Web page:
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Study shows Arctic sea ice continues to melt considerably
by Amy Wallace
Washington (UPI) Sep 15, 2017

Navy deploys buoys in Arctic for climate research
Washington (UPI) Sep 14, 2017 - The Office of Naval Research, Office of the Oceanographer of the Navy and several other partners have deployed climate change research buoys into the Arctic Ocean.

The mission, announced Wednesday by the Navy, was a joint effort to collect oceanographic and temperature data for environmental modeling purposes. The research is designed to assist future naval operations in the Arctic.

"Polar lows are like hurricanes of the north and the data collected from these buoys will help us with numerical weather prediction, which will help to keep our and our partner forces safe," chief officer of the National Ice Center Cmdr. Ruth Lane said in a press release.

The program is under the direction of the National Oceanic and Atmospheric Administration. In a recent event, Hurricane Hunter aircraft from the administration dropped scientific buoys in the path of Hurricane Irma.

The disposable units are called Air Expendable Ice Beacons and have been deployed out of C-130 aircraft flying from Thule Air Force Base in Greenland in a joint operation with the Danish Air Force.

"The buoys will provide data for 3 to 5 years," said Navy Lt. Emily Motz, "providing operational and scientific community access to the in situ observations available to all forecasters and researchers through the International Arctic Buoy Program."

The Navy and U.S. military as a whole have expressed concerns over how melting ice and changing Arctic conditions might affect operations in the future. China and Russia have both been stepping up their presence in Arctic waters, with the melting ice providing both new sea lanes and access to new mineral and oil deposits.

Arctic sea ice shrank to roughly 4.7 million square kilometers in September, making the sea ice extent in 2017 far below numbers from 1979 to 2006.

Scientists from the Alfred Wegener Institute, the University of Bremen and Universitat Hamburg reported Friday that the minimum sea ice extent for 2017 is average for the past 10 years, despite being far below average from previous decades.

The sea ice in the Arctic is considered a critical element in climate processes and a vital early-warning system for global warming. Researches point to the September minimum extent as an important indicator of climate change.

Sea ice covered area is measured using high-resolution microwave satellites, with data provided by the University of Bremen and Universitat Hamburg.

According to researchers, the amount of ice loss is massive even though the current extent of sea ice does not represent a new record low.

"This year's sea ice extent is again on a very low level: the observed September value of the past eleven years has consistently been lower than in any of the previous years," Marcel Nicolaus, a sea ice physicist from the Alfred Wegener Institute, Helmholtz Center for Polar and Marine Research, said in a press release.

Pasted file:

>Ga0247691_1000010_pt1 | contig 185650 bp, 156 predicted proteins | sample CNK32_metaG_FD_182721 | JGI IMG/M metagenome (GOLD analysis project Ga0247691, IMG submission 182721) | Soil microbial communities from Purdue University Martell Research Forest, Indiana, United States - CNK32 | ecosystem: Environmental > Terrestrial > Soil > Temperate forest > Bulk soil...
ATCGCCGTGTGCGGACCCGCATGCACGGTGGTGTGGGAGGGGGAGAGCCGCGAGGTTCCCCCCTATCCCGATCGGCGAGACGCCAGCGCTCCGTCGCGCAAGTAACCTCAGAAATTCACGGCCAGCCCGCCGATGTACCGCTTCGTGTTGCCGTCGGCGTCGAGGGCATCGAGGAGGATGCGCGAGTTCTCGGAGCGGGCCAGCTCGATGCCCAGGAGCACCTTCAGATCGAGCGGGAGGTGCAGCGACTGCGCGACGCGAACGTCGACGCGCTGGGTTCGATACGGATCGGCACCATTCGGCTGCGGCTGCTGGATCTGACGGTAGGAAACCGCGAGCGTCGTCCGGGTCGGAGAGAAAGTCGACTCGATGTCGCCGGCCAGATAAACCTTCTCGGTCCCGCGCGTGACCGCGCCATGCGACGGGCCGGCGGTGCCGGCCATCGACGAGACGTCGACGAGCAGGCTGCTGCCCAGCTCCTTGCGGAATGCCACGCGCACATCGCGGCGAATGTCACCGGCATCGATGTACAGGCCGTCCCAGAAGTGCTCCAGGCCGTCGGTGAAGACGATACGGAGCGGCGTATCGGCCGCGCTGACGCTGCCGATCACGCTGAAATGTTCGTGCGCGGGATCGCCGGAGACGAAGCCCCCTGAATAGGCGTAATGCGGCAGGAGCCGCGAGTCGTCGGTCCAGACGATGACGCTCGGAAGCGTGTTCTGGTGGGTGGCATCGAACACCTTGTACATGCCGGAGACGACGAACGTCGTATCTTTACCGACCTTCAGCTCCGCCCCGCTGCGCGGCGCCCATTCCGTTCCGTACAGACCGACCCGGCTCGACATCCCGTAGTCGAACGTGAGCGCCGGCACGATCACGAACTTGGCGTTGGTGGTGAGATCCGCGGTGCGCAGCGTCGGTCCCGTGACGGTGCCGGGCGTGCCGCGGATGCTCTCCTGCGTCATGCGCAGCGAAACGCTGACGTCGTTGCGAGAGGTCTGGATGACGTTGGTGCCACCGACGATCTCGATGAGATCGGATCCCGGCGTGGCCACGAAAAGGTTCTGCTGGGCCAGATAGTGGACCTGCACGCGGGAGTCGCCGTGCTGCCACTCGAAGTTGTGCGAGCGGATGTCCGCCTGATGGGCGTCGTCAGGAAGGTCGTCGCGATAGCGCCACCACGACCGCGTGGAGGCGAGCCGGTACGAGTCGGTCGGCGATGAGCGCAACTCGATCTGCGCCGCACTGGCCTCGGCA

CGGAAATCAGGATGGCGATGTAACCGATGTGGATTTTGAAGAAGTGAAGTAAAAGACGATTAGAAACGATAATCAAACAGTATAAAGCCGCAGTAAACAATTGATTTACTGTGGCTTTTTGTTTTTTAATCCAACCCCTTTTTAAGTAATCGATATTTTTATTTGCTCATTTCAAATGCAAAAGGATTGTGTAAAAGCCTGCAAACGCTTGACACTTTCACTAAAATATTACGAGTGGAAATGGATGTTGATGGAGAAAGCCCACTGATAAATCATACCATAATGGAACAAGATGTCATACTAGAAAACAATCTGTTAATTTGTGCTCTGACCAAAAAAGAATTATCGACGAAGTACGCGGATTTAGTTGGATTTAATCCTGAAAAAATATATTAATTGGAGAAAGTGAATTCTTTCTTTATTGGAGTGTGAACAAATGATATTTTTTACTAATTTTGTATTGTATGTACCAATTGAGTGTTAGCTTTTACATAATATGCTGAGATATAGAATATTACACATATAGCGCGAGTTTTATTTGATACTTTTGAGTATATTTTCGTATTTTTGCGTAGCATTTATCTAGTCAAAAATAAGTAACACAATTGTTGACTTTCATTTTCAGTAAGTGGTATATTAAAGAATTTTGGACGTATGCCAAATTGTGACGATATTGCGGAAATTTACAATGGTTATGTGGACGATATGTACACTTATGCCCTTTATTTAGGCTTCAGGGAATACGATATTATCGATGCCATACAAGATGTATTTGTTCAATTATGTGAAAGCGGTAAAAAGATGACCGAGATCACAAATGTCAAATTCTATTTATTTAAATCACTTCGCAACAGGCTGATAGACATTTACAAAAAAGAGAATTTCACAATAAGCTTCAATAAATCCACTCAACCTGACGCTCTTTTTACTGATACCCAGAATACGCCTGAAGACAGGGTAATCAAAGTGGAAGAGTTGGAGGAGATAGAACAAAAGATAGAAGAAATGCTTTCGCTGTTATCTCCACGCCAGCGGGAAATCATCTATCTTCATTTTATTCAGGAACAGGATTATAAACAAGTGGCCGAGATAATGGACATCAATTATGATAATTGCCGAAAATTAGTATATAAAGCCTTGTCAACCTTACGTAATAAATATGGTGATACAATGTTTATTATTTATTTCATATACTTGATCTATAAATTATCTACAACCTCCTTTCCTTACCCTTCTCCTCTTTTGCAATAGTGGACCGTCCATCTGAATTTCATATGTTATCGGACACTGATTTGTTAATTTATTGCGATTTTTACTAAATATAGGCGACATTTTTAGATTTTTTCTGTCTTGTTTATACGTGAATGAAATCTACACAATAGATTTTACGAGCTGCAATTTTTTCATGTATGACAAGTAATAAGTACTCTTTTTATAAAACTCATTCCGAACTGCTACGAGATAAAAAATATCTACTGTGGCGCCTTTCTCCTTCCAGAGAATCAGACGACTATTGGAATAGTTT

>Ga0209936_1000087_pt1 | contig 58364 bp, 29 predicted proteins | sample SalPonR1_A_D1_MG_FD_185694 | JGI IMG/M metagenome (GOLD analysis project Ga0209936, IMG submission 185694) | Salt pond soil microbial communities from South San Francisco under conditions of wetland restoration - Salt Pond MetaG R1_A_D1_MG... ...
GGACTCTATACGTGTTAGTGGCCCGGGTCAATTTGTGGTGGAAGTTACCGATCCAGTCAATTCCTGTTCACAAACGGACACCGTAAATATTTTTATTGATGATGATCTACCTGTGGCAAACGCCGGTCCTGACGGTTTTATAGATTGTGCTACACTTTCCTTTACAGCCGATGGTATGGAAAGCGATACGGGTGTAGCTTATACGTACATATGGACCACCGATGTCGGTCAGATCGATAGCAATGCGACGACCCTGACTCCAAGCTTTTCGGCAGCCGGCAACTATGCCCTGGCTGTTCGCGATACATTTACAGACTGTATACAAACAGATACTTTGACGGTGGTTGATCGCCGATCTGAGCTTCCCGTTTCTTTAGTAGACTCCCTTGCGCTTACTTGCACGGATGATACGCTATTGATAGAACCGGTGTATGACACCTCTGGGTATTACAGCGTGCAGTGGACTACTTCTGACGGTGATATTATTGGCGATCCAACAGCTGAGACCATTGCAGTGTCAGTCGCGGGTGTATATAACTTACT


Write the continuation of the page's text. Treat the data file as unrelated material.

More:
The waters in the Arctic remained unusually warm this past winter and scientists found that sea ice coverage in March was lower than in any March before.

"Thanks to the relatively cold summer, the sea ice managed to bounce back somewhat, but this year's September minimum is by no means a good sign," said Lars Kaleschke, a researcher at Universit├Ąt Hamburg's Center for Earth System Research and Sustainability. "Though the amount of sea ice is of course subject to natural fluctuations, the long-term decline is obvious."

The spatial distribution of sea-ice differed this year from the patterns in recent years, and from the long-term pattern, with less ice recorded in the Chukchi and East Siberian Seas than in 2016. Conversely, more ice was found north of Svalbard and in the Beaufort Sea.

"Despite the warm winter, the sea ice wasn't unusually thin," Nicholaus said. "Our explanation is that the small and thin ice coverage from the previous summer -- the second-smallest area ever recorded -- grew faster and thicker than in other years, since thin ice grows faster than thick ice."

After a significant increase, the researchers say the exact date and value of the minimum sea ice extent in 2017 can't be determined for several weeks, and that the monthly mean for September can't be determined until October.

Reindeer grazing protects tundra plant diversity in a warming climate
Umea, Sweden (SPX) Sep 13, 2017
Climate warming reduces the number of plant species in the tundra, but plant-eating animals, such as reindeer and voles, can turn this negative effect into something positive. The results of a study coordinated from Umea University in Sweden are now published in Nature Communications. "By eating tall and wide-leaved plants, reindeer can increase light availability and thus allow more plant ... read more

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